What is the slang word for rich but uneducated people, especially those who live in rural areas and always like to show off?
The more genteel way of describing such people is to employ the French words 'nouveau riche'. At least that is what the educated class in Britain might call them. But if you want a slang term, one might be 'spiv', particularly applied as in 'spiv landlord'. But that has largely gone out of fashion. It is difficult to think of a universal term of any kind which might be used today. To denigrate such people would be seen as politically incorrect, almost tantamount to a form of racism. 'Hillbilly' is rarely used in Britain perhaps because such a social class never really existed. People who have expensive accoutrements, such as cars, but not much substance in education, might be called 'a bit flash'.
A big city person might call them a "Beverly hillbilly". If they aren't really rich but act like they are I hear "hillbilly rich" used - example is a person with a $40K car and $20K home.
Country folk might say they are "too big for their britches" or "high cotton".
The journalist H.L. Mencken coined booboisie (a combination of boob and bourgeoisie) to characterized the uneducated and uncultured people he believed ran the US in the 1920s. While it is not exactly a well-known word today, I believe the word is evocative enough to make its meaning known in context with little help.
Parvenu. It means a person from usually a low social position who has recently or suddenly become wealthy, powerful, or successful but who is not accepted by other wealthy, powerful, and successful people.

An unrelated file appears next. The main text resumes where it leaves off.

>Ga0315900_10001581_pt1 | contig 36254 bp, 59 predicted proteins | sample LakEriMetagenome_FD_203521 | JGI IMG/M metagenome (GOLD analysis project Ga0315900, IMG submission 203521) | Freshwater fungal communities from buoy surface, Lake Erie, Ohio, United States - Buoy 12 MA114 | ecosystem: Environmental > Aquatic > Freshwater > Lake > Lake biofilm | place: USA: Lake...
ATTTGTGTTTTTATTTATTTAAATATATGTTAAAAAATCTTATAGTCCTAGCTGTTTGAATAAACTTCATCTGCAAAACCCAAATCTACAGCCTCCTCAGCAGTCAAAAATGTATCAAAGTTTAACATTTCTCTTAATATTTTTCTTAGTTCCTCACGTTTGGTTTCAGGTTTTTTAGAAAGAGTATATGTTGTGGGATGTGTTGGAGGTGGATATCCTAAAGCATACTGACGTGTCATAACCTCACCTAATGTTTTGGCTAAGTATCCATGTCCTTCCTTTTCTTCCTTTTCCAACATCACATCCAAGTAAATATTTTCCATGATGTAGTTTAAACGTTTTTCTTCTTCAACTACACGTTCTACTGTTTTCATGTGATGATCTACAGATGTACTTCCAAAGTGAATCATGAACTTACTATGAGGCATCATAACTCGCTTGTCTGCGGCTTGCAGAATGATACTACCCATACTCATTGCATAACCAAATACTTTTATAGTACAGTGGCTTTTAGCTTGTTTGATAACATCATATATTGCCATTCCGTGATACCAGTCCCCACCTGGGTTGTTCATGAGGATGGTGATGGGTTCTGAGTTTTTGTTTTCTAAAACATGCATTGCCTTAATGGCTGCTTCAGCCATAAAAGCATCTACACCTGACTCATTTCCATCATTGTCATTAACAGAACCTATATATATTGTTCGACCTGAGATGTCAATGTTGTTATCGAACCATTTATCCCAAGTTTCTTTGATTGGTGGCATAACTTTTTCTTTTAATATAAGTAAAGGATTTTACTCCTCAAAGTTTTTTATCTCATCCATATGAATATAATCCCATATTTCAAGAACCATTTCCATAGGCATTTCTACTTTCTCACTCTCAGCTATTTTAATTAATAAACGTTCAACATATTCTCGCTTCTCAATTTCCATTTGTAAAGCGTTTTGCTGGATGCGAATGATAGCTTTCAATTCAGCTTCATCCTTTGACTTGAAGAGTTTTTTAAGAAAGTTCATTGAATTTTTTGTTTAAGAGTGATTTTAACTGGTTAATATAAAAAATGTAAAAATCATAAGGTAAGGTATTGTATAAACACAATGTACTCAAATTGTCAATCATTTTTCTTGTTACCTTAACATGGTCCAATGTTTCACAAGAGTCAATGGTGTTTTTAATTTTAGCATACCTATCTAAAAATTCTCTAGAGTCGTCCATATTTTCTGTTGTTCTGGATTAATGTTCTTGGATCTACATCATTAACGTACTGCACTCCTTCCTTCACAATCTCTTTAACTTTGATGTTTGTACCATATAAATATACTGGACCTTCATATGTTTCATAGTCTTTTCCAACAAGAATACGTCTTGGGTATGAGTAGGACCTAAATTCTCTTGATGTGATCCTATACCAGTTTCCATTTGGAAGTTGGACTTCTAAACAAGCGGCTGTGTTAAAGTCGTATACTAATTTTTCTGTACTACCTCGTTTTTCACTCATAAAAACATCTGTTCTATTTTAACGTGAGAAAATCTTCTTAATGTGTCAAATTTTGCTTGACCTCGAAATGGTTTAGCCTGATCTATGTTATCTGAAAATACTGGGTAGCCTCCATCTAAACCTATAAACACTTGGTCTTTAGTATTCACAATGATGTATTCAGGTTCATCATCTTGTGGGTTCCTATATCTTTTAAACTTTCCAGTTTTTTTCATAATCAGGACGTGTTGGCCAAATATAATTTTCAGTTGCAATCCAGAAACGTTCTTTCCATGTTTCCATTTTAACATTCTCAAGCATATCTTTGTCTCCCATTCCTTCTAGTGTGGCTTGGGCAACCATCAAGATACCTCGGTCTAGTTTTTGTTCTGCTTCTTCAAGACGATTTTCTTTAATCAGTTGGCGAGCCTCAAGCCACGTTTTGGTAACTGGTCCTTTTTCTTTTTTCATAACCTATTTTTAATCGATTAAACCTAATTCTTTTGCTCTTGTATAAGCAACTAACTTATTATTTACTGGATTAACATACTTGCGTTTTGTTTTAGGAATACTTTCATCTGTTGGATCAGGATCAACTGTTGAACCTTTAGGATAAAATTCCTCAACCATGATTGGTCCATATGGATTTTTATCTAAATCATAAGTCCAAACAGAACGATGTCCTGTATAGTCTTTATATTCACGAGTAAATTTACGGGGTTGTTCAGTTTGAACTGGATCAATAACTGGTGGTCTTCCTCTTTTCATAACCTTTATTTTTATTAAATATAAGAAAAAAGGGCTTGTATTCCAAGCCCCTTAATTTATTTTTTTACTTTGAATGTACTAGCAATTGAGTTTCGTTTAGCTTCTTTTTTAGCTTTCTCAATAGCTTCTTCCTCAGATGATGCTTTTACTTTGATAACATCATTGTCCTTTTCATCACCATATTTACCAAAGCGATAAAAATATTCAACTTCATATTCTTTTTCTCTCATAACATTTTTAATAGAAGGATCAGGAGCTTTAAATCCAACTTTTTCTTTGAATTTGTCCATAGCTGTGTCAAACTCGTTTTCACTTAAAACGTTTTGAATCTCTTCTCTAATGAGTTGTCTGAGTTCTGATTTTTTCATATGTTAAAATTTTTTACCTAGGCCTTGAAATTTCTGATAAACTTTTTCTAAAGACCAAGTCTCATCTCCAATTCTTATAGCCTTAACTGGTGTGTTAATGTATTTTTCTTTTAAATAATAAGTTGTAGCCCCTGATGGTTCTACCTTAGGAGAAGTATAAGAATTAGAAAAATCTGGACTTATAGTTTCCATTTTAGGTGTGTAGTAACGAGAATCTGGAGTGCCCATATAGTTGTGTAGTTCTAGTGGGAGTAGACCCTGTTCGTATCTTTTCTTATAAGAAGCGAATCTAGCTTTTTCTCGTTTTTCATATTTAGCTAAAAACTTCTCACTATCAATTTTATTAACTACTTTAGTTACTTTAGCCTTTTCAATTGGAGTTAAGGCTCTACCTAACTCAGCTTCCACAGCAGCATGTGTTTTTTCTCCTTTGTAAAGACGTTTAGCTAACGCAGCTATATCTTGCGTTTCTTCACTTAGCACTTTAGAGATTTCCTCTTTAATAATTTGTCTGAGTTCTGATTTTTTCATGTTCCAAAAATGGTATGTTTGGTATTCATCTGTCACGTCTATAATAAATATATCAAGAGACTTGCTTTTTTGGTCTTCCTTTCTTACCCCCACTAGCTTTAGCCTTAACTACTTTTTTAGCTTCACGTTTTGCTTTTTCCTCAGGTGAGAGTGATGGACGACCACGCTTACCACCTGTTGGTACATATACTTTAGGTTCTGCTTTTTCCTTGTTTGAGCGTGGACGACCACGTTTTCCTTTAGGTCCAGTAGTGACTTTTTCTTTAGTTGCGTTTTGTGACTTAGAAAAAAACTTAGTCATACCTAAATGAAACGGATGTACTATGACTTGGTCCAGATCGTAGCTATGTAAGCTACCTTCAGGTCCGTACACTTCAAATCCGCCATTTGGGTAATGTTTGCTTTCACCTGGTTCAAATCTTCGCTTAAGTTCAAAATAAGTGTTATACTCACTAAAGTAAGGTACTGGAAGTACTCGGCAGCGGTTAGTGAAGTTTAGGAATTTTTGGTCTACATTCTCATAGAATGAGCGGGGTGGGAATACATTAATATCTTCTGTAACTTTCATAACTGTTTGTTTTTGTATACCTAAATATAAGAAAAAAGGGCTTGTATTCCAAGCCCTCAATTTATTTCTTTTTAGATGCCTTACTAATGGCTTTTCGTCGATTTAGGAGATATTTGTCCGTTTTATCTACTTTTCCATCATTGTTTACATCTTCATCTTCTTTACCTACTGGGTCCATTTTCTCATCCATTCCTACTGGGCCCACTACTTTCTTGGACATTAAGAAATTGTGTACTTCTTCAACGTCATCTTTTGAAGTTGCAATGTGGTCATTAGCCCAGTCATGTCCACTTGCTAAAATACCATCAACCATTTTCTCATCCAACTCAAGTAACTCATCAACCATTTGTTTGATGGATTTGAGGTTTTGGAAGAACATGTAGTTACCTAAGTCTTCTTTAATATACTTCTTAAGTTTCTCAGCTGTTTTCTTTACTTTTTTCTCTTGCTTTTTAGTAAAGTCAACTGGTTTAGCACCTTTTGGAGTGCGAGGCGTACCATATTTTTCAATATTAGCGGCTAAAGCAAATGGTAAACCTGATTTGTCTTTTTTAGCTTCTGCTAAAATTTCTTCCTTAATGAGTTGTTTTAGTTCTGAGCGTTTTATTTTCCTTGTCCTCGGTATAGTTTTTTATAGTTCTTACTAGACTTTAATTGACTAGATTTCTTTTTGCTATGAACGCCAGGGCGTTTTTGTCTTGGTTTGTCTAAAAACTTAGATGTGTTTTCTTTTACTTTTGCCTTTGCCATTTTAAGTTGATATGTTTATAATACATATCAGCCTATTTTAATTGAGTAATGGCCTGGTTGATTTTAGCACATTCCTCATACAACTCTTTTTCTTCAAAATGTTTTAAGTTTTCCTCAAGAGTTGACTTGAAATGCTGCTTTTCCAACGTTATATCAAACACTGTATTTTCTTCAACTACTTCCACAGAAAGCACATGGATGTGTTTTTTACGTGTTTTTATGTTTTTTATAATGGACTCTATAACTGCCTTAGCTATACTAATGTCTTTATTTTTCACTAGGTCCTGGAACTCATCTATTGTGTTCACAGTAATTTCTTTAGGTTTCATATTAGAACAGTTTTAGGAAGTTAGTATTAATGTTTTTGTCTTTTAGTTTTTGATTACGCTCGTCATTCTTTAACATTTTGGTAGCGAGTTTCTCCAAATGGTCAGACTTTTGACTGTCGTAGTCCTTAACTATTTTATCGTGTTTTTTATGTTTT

Consider Silver-Spoon. From wikipedia (emphasis added):
"The English language expression silver spoon is synonymous with wealth, especially inherited wealth; someone born into a wealthy family is said to have "been born with a silver spoon in his mouth". As an adjective, "silver-spoon" describes someone who has a prosperous background or is of a well-to-do family environment, often with the connotation that the person doesn't appreciate or deserve his or her advantage, it being inherited rather than earned. In Australia the expression "silvertail" is also used, with nearly identical meaning. It has been used in cultural or political situations to describe someone as aristocratic or out of touch with the common people."
While this doesn't necessarily describe the behavior of a show-off, nor imply a lack of education, it can carry that meaning in context. I think the key point here is that it is "inherited rather than earned" -- certainly a condition of an uneducated rich person. And since silver is shiny it can implicate showing-off in the person being described.